FROM KOSHER TODAY
Government Definition of Milk Raises New Questions for Kashrus Officials
New York – An increasing number of Jews consume only Cholov Yisrael (milking supervised by a rabbi) products, contributing to sales that may be as high as $250 million in the US. But many observant Jews consume dairy products that are kosher but may not have been supervised during the milking process. They rely on a ruling by the late venerable sage Rabbi Moshe Feinstein, the legendary scholar of Jewish law, that permitted the non-supervised milk because of governmental inspection of dairies that verifies that milk from non-kosher animals is not present. Some kashrus officials rely on other halachic (Jewish law) opinions that simply follow the majority, which in the US is milk that is mostly from cows. In recent years the U.S. Food and Drug Administration has moved to broaden the definition to include milk from non-kosher animals prompting Illinois State Senator Ira Silverstein (D–Chicago) to successfully amend the Grade A Pasteurized Milk and Milk Products Act to “define labeling to address Jewish dietary issues.” While the FDA’s expanded definition includes other hooved mammals besides cows and goats, Senate Bill 1228 amends the law to prohibit the sale of other sources of milk and milk products other than that from cows and goats if they are not labeled. As a result, camel milk would not be considered kosher.
In a statement, the Chicago Rabbinical Council, headed by Rabbi Sholem Fishbane, applauded the move, but still expressed concern with the FDA’s definition of milk. Other kashrus officials reached by KosherToday also expressed the hope that the FDA would narrow the definition of milk to cows and goats, but did not see any immediate problem with the kosher status of dairy products. One official said simply: “Ask any American where milk comes from and they will tell you from a cow.”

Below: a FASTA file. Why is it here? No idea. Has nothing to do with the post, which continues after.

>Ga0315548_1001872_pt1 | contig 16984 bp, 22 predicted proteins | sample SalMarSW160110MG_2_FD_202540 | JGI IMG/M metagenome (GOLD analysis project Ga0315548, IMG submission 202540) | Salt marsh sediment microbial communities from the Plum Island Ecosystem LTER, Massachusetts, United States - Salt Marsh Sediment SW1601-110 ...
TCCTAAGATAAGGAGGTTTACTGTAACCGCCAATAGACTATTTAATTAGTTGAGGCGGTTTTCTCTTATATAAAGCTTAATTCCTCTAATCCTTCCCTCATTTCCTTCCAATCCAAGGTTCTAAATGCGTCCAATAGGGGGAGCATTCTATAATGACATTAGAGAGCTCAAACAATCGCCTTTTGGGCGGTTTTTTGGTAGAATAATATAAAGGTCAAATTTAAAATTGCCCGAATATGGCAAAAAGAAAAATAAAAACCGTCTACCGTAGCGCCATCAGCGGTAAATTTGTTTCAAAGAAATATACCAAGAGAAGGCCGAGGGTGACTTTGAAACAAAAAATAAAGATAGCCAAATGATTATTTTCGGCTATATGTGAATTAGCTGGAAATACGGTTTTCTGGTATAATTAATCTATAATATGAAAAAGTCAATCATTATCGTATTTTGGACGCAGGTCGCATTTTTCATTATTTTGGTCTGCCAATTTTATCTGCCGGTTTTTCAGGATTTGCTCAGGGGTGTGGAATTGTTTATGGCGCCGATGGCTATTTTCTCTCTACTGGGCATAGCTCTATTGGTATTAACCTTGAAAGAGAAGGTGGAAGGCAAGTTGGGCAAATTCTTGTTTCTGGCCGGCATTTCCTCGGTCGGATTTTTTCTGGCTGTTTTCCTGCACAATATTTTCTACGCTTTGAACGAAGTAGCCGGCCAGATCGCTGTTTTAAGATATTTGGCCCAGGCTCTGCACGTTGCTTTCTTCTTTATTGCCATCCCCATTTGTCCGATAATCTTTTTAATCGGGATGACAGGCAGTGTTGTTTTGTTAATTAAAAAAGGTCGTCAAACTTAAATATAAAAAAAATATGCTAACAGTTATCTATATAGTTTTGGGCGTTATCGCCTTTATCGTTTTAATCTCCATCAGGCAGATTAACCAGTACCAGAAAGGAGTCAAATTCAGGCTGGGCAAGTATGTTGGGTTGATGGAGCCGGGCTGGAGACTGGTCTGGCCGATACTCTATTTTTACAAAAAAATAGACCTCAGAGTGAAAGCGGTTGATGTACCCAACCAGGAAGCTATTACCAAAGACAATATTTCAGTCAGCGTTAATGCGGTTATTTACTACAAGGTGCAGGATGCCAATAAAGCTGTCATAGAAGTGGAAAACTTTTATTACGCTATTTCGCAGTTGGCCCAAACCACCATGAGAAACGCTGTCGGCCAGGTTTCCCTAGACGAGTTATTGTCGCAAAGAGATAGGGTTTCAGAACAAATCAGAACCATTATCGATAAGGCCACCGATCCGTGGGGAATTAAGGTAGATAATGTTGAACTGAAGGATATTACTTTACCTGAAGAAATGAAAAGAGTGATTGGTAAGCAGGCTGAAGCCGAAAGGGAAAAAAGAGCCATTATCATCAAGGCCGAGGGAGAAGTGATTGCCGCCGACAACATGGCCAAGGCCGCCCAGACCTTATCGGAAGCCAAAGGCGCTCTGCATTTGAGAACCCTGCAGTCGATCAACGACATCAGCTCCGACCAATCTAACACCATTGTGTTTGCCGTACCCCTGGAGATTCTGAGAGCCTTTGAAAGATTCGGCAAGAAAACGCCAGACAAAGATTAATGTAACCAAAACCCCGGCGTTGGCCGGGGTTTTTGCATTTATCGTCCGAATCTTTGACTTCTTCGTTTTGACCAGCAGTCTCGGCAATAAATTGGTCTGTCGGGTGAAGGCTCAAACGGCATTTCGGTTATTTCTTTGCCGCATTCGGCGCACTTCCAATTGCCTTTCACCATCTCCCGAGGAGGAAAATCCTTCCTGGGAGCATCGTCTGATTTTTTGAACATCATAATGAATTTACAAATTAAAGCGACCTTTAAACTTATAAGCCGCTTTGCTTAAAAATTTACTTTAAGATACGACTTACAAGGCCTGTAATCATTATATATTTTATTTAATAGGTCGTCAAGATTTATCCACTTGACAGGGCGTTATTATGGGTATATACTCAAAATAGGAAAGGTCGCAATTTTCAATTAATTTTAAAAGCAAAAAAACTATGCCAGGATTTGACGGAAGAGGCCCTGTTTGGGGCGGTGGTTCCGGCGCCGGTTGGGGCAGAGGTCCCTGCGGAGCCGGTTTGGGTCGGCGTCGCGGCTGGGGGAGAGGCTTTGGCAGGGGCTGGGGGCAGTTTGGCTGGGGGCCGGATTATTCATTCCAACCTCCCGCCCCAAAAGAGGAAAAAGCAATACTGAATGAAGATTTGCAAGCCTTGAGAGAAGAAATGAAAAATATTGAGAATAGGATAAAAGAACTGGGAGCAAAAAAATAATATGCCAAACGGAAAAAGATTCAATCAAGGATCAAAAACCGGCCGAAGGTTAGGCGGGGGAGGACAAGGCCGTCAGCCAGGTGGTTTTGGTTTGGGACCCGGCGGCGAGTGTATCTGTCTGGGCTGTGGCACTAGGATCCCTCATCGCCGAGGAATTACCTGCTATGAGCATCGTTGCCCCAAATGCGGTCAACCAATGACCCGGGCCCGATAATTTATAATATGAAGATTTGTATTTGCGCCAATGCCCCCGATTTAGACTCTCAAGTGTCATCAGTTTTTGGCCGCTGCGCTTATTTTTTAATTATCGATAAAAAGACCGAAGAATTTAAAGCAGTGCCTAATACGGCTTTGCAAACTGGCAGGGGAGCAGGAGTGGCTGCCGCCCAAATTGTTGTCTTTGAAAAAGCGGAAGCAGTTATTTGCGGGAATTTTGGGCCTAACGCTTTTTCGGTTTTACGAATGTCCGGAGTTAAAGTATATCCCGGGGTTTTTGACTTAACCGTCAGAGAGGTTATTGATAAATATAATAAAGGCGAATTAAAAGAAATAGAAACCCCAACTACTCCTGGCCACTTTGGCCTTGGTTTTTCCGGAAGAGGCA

In: General Topics, Health, Kosher Kitchen, Kosher News
The Chief Rabbinate suffered a major defeat recently when the attorney general told the High Court that restaurants receiving kashrut certification outside the Rabbinate should not be fined as long as they don’t use the word kosher.
For example, the private kashrut organization Hashgacha Pratit does not use the word kosher but says it meticulously observes religious law “concerning food ingredients and their preparation.”
This is a major victory for restaurant owners in Jerusalem — and more recently Tel Aviv — who have been fighting the Rabbinate’s monopoly over religious services. These locales offer kosher food under the supervision of private Orthodox kashrut supervisors while bypassing Israel’s law against kashrut fraud.
In: General Topics, Kosher News
FROM PHIL LEMPERT, SUPERMARKET GURU
Good Source of Calcium
No or Low Sodium
No Artificial Colors
No Artificial Flavors
No Artificial Preservatives
Yes, coconut everything is hot. So I was excited to try this new coconut yogurt. Not so much after one taste. The color of the yogurt is somewhere between white and gray (yes, unappetizing at best) and when stirring (they suggest stirring “well”) is very gelatinous – but those are not the turn offs. It’s the taste that needs a lot of work. An almost beauty lotion or chemical taste overpowers the hint of coconut and makes this product one to avoid. There are other dairy-free yogurts on the market that are much better. One container is 120 calories, 4 grams of fat and 14 grams of sugars – and that’s in their plain flavor! They do list the active bacteria by name.
In: General Topics, Health, Kosher Kitchen, Kosher New Products, Kosher News
FROM ALL RECIPES
Original recipe makes 9 pancakes
1 cup all-purpose flour
2 teaspoons baking powder
1 teaspoon baking soda
1/4 teaspoon salt
3/4 cup skim milk
3 tablespoons butter, melted
1 tablespoon white sugar
1 teaspoon vanilla extract
1 large banana, diced
1/2 cup miniature semisweet chocolate chips
1/4 cup chopped pecans
Combine flour, baking powder, baking soda, and salt in a large bowl. Set bowl aside. In a separate bowl, whisk together the skim milk, melted butter, eggs, sugar, and vanilla. Make a well in the center of the dry ingredients and stir in the wet ingredients, being careful not to over mix the batter. Gently fold in the banana, chocolate chips, and nuts.
Heat a large skillet over medium heat, and coat with cooking spray. Pour 1/4 cupfuls of batter onto the skillet, and cook until bubbles appear on the surface. Flip with a spatula, and cook until browned on the other side.